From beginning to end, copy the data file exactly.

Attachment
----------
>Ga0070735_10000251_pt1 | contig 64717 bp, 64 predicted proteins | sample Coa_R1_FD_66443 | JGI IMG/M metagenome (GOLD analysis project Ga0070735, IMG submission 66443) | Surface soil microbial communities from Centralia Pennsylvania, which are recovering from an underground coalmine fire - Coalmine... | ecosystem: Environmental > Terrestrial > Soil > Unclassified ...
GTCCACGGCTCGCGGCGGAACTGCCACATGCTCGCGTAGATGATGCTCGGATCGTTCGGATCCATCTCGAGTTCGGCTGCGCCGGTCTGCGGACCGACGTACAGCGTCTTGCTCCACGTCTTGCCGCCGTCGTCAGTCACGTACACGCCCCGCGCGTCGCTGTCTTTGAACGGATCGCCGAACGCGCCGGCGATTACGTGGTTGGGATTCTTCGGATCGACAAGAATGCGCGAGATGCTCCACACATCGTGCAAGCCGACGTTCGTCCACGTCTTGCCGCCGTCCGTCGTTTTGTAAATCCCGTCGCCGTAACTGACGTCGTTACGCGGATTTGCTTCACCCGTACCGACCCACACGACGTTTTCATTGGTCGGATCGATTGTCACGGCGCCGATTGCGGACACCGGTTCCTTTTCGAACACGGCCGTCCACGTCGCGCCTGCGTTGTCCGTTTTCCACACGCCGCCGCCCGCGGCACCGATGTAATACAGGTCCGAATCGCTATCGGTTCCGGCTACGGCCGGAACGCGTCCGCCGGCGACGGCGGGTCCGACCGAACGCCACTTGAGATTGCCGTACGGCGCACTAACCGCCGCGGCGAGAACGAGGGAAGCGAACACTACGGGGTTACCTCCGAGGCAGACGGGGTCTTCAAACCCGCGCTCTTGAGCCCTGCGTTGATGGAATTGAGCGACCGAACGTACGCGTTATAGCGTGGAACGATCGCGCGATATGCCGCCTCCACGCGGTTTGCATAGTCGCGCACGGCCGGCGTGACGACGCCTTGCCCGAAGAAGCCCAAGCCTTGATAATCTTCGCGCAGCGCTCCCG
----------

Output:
>Ga0070735_10000251_pt1 | contig 64717 bp, 64 predicted proteins | sample Coa_R1_FD_66443 | JGI IMG/M metagenome (GOLD analysis project Ga0070735, IMG submission 66443) | Surface soil microbial communities from Centralia Pennsylvania, which are recovering from an underground coalmine fire - Coalmine... | ecosystem: Environmental > Terrestrial > Soil > Unclassified ...
GTCCACGGCTCGCGGCGGAACTGCCACATGCTCGCGTAGATGATGCTCGGATCGTTCGGATCCATCTCGAGTTCGGCTGCGCCGGTCTGCGGACCGACGTACAGCGTCTTGCTCCACGTCTTGCCGCCGTCGTCAGTCACGTACACGCCCCGCGCGTCGCTGTCTTTGAACGGATCGCCGAACGCGCCGGCGATTACGTGGTTGGGATTCTTCGGATCGACAAGAATGCGCGAGATGCTCCACACATCGTGCAAGCCGACGTTCGTCCACGTCTTGCCGCCGTCCGTCGTTTTGTAAATCCCGTCGCCGTAACTGACGTCGTTACGCGGATTTGCTTCACCCGTACCGACCCACACGACGTTTTCATTGGTCGGATCGATTGTCACGGCGCCGATTGCGGACACCGGTTCCTTTTCGAACACGGCCGTCCACGTCGCGCCTGCGTTGTCCGTTTTCCACACGCCGCCGCCCGCGGCACCGATGTAATACAGGTCCGAATCGCTATCGGTTCCGGCTACGGCCGGAACGCGTCCGCCGGCGACGGCGGGTCCGACCGAACGCCACTTGAGATTGCCGTACGGCGCACTAACCGCCGCGGCGAGAACGAGGGAAGCGAACACTACGGGGTTACCTCCGAGGCAGACGGGGTCTTCAAACCCGCGCTCTTGAGCCCTGCGTTGATGGAATTGAGCGACCGAACGTACGCGTTATAGCGTGGAACGATCGCGCGATATGCCGCCTCCACGCGGTTTGCATAGTCGCGCACGGCCGGCGTGACGACGCCTTGCCCGAAGAAGCCCAAGCCTTGATAATCTTCGCGCAGCGCTCCCG